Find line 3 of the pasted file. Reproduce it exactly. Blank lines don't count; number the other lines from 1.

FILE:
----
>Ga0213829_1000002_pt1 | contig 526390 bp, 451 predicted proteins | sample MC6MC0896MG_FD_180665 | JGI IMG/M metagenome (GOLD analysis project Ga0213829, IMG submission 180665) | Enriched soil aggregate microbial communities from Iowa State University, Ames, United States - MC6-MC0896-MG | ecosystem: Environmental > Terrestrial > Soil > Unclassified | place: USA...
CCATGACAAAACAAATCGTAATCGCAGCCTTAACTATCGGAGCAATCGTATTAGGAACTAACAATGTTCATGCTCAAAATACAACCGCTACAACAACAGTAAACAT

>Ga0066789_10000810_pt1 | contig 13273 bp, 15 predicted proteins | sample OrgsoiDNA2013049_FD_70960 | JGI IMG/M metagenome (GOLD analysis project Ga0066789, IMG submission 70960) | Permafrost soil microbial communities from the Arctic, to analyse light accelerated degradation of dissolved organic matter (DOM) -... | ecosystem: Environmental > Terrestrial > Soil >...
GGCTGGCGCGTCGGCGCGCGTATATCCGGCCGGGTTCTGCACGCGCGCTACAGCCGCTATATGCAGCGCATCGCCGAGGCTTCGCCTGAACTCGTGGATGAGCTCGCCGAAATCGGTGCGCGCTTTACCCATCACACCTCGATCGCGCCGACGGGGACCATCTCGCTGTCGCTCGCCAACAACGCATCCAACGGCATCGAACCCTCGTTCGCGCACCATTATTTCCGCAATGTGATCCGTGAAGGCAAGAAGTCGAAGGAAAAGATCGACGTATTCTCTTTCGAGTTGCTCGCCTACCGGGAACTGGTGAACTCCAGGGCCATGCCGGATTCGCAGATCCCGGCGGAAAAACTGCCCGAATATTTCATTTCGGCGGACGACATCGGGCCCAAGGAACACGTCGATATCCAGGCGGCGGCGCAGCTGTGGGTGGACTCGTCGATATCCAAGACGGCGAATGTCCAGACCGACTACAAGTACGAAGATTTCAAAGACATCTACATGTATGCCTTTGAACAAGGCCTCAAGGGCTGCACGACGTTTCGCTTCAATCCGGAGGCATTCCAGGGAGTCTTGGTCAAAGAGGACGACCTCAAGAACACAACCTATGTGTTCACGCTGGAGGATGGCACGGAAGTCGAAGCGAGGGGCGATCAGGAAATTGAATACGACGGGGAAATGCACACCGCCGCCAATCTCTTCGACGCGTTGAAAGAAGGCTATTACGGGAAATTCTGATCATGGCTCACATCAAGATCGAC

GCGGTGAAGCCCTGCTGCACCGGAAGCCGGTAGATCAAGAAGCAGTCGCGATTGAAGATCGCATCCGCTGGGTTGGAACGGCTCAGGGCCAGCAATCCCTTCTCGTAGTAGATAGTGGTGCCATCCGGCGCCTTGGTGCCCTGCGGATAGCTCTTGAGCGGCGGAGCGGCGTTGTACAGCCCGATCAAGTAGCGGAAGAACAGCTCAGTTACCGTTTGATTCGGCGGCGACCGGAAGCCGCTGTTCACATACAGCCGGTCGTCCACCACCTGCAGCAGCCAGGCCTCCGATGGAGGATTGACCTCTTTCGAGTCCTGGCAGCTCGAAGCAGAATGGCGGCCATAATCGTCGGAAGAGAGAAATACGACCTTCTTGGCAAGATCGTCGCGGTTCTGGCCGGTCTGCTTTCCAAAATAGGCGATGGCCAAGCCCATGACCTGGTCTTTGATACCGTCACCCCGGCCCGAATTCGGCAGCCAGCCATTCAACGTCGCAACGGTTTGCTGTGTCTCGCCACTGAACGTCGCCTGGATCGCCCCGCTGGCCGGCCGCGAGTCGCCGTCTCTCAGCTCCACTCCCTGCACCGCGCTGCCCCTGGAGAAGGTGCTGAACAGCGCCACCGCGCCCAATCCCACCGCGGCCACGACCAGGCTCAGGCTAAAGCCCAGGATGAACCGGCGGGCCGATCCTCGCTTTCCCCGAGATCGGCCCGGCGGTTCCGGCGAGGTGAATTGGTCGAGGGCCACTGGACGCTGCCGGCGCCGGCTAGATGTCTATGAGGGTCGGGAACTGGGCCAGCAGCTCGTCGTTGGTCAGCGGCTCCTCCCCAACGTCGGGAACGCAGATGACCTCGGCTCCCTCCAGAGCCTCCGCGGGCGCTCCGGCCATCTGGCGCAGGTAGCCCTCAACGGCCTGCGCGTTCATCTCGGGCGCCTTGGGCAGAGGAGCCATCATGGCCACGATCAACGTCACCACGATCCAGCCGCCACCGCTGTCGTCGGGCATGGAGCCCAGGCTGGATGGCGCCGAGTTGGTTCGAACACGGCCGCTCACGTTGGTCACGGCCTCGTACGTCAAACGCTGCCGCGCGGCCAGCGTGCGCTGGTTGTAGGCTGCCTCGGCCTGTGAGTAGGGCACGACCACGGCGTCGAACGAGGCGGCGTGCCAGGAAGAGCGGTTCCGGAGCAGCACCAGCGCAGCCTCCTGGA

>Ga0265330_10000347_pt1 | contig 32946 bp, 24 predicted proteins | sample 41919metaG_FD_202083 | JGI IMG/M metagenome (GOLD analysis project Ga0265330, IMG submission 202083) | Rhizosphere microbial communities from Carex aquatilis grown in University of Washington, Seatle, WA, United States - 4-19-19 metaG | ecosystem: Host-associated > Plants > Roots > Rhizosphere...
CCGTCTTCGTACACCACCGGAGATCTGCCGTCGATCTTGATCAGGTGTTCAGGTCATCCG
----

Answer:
>Ga0066789_10000810_pt1 | contig 13273 bp, 15 predicted proteins | sample OrgsoiDNA2013049_FD_70960 | JGI IMG/M metagenome (GOLD analysis project Ga0066789, IMG submission 70960) | Permafrost soil microbial communities from the Arctic, to analyse light accelerated degradation of dissolved organic matter (DOM) -... | ecosystem: Environmental > Terrestrial > Soil >...